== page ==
Bumps to hugs

As Covid numbers continue to improve, Canadians look forward to moving from elbow bumps to hugs.

By Ian Pattison

Can you feel it? After a long, hard year hiding from COVID-19, there is a sense of hope in the air. Infections are down, vaccinations are up and gleeful people are posting their own good news on social media with selfies getting their second shots.

It does feel good, doesn’t it?

Relaxed restrictions and renewed activities feel like a reward for all those long, frustrating and sometimes lonely days and nights spent in various stages of isolation while authorities tried to stay a step ahead of a pandemic whose origins remain a mystery.

Keeping occupied became our life’s challenge. Netflix flourished and baking was embraced. People who had never had pets before learned the absolute joy of a dog or cat in the house. As winter receded people dug up parts of their back yards and ordered soil to take up gardening. People have been walking everywhere and the best exercise there is shows no signs of being abandoned. Lately, there is an extra spring in the step of those out on sidewalks and trails.

The relief in our communities is palpable. We’re winning and we have every reason to feel proud of having endured nearly a year-and-a-half of forced behaviour that goes against everything we know and feel as social beings.

Governments will be held to account for how they responded to the pandemic and Ontario in particular will be found wanting. But for now we will simply relish the advent of increasing freedom with summer starting Sunday.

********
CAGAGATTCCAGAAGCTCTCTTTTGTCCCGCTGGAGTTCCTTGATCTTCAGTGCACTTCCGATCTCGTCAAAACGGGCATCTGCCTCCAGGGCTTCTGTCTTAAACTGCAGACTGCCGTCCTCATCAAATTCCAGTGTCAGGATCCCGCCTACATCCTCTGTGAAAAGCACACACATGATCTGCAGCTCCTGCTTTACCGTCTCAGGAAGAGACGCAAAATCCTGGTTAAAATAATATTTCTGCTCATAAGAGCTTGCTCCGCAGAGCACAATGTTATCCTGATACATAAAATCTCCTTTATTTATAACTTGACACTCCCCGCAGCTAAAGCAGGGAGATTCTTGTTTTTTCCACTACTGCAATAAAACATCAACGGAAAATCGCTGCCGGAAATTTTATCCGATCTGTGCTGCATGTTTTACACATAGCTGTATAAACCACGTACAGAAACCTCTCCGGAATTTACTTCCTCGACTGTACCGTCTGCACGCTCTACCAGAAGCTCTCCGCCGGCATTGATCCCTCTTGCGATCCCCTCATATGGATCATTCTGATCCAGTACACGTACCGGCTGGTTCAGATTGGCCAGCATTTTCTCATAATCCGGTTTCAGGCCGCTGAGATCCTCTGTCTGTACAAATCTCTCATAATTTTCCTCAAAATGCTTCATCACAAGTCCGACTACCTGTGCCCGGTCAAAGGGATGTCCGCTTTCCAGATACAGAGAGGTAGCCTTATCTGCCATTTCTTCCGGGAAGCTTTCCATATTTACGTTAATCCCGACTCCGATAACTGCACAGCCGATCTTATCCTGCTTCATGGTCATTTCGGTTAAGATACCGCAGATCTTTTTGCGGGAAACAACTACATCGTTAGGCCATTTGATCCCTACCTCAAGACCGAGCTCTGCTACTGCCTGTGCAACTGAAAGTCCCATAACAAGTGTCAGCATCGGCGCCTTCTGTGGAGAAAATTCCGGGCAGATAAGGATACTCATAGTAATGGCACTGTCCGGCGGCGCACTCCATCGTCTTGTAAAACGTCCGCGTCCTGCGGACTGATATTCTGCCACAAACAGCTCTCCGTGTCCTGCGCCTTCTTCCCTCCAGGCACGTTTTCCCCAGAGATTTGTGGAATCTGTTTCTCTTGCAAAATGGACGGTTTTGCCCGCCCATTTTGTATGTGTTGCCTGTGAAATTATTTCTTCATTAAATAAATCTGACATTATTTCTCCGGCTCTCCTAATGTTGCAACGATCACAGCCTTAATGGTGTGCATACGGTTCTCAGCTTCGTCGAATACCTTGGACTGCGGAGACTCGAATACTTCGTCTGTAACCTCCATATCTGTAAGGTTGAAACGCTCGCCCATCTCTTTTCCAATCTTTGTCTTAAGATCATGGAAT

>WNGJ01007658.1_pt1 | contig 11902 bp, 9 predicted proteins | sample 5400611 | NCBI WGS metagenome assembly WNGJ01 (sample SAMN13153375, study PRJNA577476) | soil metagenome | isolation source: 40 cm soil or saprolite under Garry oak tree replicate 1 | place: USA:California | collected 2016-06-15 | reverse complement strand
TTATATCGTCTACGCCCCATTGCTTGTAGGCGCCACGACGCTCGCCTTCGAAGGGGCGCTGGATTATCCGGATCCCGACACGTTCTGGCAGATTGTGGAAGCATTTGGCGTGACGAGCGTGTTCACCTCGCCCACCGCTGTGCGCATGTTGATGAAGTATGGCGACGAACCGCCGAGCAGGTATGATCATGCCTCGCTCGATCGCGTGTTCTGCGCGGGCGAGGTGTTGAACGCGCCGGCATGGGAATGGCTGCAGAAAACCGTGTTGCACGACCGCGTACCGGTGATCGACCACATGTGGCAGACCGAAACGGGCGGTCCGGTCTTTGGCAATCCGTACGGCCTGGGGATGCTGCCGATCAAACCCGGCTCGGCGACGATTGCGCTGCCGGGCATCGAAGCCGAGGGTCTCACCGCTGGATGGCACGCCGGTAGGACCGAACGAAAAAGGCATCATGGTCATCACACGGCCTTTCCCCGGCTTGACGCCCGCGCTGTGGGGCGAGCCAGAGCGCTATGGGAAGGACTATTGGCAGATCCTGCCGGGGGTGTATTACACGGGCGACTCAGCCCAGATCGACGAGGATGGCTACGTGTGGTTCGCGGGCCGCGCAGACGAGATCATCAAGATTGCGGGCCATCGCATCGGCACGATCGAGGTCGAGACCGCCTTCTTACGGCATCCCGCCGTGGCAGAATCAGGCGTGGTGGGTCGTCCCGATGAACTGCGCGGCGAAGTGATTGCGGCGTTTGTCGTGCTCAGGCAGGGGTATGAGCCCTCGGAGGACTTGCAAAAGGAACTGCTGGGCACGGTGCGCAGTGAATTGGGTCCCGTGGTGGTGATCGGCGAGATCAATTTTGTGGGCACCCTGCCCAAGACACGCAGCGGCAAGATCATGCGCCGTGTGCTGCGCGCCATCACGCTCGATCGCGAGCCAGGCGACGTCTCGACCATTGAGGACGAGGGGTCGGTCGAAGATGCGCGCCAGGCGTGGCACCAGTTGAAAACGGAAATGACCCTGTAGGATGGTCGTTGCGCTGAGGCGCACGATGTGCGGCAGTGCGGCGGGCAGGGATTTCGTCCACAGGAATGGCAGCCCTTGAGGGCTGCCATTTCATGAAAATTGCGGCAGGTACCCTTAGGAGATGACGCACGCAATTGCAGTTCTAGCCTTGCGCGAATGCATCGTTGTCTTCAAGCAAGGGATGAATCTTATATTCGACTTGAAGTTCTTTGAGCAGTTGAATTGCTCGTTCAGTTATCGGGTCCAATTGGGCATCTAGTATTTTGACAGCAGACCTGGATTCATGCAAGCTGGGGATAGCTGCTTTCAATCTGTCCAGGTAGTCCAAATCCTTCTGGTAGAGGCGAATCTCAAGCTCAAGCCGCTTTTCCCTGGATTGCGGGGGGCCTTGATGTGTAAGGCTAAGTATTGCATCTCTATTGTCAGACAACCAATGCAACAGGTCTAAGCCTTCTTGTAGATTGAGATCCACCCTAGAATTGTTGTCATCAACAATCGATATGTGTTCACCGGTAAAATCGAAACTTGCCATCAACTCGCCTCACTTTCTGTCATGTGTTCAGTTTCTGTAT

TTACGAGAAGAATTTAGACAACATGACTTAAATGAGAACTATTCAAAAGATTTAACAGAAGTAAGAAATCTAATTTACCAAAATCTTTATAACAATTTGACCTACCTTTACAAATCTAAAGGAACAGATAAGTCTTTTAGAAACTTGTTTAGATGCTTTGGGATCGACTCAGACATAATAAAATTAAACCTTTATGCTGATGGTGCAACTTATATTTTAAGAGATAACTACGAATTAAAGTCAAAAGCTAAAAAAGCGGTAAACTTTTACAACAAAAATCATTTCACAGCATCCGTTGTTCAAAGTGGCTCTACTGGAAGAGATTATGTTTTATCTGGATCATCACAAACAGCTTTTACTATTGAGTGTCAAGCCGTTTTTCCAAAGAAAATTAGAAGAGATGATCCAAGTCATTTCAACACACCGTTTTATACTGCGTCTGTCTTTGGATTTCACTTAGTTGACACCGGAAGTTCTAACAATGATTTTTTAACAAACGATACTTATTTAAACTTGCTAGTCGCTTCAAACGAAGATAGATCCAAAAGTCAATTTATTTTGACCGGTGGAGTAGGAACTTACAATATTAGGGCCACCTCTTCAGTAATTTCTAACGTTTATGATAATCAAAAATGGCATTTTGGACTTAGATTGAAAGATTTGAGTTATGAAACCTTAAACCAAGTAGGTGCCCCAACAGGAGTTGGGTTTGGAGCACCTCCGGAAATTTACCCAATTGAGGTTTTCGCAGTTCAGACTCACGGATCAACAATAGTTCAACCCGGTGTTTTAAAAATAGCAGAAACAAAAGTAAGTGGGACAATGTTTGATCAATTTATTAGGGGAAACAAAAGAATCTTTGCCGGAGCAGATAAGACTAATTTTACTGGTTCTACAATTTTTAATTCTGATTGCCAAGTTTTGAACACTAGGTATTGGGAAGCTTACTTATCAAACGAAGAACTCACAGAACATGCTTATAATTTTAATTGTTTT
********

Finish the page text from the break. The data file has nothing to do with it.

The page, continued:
Socializing will be awkward at first as restrictions are eased. Will we still touch elbows with friends we haven’t seen in so long or will emotion bring the hugs that we all want so much to give and receive? Most of us have shown the utmost responsibility and our greetings will be a matter of choice and conscience and case numbers. But it sure will feel good to be back in the company of people we’ve dearly missed. Decisions on when or if to abandon masks in public will come later.

Now we’re in Step 1 of re-opening Ontario. This allows outdoor gatherings up to 10 people and outdoor dining up to four people per table. Visiting our favourite restaurants will be a special treat in itself.

Now that the province has passed the target of 70 per cent of adults vaccinated with one dose and 20 per cent of adults with two doses, we can move to Step 2 on July 2 -- assuming continued positive trends in public health indicators. As of Saturday, 76 per cent of Ontario adults have already had at least one shot and 23.6 per cent have had two, and will be considered fully vaccinated once those second doses have had two weeks to get antibodies ready for battle.

The seven-day provincial average is down to 411 cases per day or 20 weekly per 100,000. Labs are reporting 26,643 completed tests and a 1.4 per cent positivity rate.

The Thunder Bay area rate is even lower, at 17.3 per cent weekly incidence with a positivity rate of just 1.1 per cent. Both numbers are roughly half of what they were a week ago. Saturday saw the case count down to 23 with a single new one.